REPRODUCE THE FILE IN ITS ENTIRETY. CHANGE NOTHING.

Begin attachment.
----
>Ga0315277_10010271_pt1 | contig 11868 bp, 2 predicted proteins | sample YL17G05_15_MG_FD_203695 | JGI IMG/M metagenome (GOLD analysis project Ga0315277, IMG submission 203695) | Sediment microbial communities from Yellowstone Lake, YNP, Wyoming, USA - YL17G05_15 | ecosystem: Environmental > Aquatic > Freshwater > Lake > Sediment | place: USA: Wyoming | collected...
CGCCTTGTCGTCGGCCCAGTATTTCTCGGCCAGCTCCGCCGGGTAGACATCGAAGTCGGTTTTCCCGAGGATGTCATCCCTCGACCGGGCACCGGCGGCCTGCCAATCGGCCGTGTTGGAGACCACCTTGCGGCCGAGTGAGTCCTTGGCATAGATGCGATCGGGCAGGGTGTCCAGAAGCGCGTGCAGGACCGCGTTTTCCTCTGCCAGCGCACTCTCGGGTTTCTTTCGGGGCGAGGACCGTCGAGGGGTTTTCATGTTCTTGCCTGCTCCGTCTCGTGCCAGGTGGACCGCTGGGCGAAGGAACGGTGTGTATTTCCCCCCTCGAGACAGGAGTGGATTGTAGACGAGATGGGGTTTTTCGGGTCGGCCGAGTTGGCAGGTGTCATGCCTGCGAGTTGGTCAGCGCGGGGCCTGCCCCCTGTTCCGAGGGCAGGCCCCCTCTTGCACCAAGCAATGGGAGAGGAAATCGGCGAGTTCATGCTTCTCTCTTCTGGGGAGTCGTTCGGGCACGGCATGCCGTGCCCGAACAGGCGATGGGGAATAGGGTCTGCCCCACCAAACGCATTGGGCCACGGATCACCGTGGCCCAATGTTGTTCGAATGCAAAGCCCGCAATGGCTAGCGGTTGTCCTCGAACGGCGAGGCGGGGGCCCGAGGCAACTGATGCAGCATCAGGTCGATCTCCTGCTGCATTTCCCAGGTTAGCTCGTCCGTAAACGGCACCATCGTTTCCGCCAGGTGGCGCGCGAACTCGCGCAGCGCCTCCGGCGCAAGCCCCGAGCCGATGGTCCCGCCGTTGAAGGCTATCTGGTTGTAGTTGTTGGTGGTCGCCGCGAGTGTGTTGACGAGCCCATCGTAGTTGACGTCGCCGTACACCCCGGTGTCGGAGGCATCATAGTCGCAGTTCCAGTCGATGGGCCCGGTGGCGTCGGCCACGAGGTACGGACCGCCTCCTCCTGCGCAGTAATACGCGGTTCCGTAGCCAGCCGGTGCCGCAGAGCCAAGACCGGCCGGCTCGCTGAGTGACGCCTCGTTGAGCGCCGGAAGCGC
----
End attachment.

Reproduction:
>Ga0315277_10010271_pt1 | contig 11868 bp, 2 predicted proteins | sample YL17G05_15_MG_FD_203695 | JGI IMG/M metagenome (GOLD analysis project Ga0315277, IMG submission 203695) | Sediment microbial communities from Yellowstone Lake, YNP, Wyoming, USA - YL17G05_15 | ecosystem: Environmental > Aquatic > Freshwater > Lake > Sediment | place: USA: Wyoming | collected...
CGCCTTGTCGTCGGCCCAGTATTTCTCGGCCAGCTCCGCCGGGTAGACATCGAAGTCGGTTTTCCCGAGGATGTCATCCCTCGACCGGGCACCGGCGGCCTGCCAATCGGCCGTGTTGGAGACCACCTTGCGGCCGAGTGAGTCCTTGGCATAGATGCGATCGGGCAGGGTGTCCAGAAGCGCGTGCAGGACCGCGTTTTCCTCTGCCAGCGCACTCTCGGGTTTCTTTCGGGGCGAGGACCGTCGAGGGGTTTTCATGTTCTTGCCTGCTCCGTCTCGTGCCAGGTGGACCGCTGGGCGAAGGAACGGTGTGTATTTCCCCCCTCGAGACAGGAGTGGATTGTAGACGAGATGGGGTTTTTCGGGTCGGCCGAGTTGGCAGGTGTCATGCCTGCGAGTTGGTCAGCGCGGGGCCTGCCCCCTGTTCCGAGGGCAGGCCCCCTCTTGCACCAAGCAATGGGAGAGGAAATCGGCGAGTTCATGCTTCTCTCTTCTGGGGAGTCGTTCGGGCACGGCATGCCGTGCCCGAACAGGCGATGGGGAATAGGGTCTGCCCCACCAAACGCATTGGGCCACGGATCACCGTGGCCCAATGTTGTTCGAATGCAAAGCCCGCAATGGCTAGCGGTTGTCCTCGAACGGCGAGGCGGGGGCCCGAGGCAACTGATGCAGCATCAGGTCGATCTCCTGCTGCATTTCCCAGGTTAGCTCGTCCGTAAACGGCACCATCGTTTCCGCCAGGTGGCGCGCGAACTCGCGCAGCGCCTCCGGCGCAAGCCCCGAGCCGATGGTCCCGCCGTTGAAGGCTATCTGGTTGTAGTTGTTGGTGGTCGCCGCGAGTGTGTTGACGAGCCCATCGTAGTTGACGTCGCCGTACACCCCGGTGTCGGAGGCATCATAGTCGCAGTTCCAGTCGATGGGCCCGGTGGCGTCGGCCACGAGGTACGGACCGCCTCCTCCTGCGCAGTAATACGCGGTTCCGTAGCCAGCCGGTGCCGCAGAGCCAAGACCGGCCGGCTCGCTGAGTGACGCCTCGTTGAGCGCCGGAAGCGC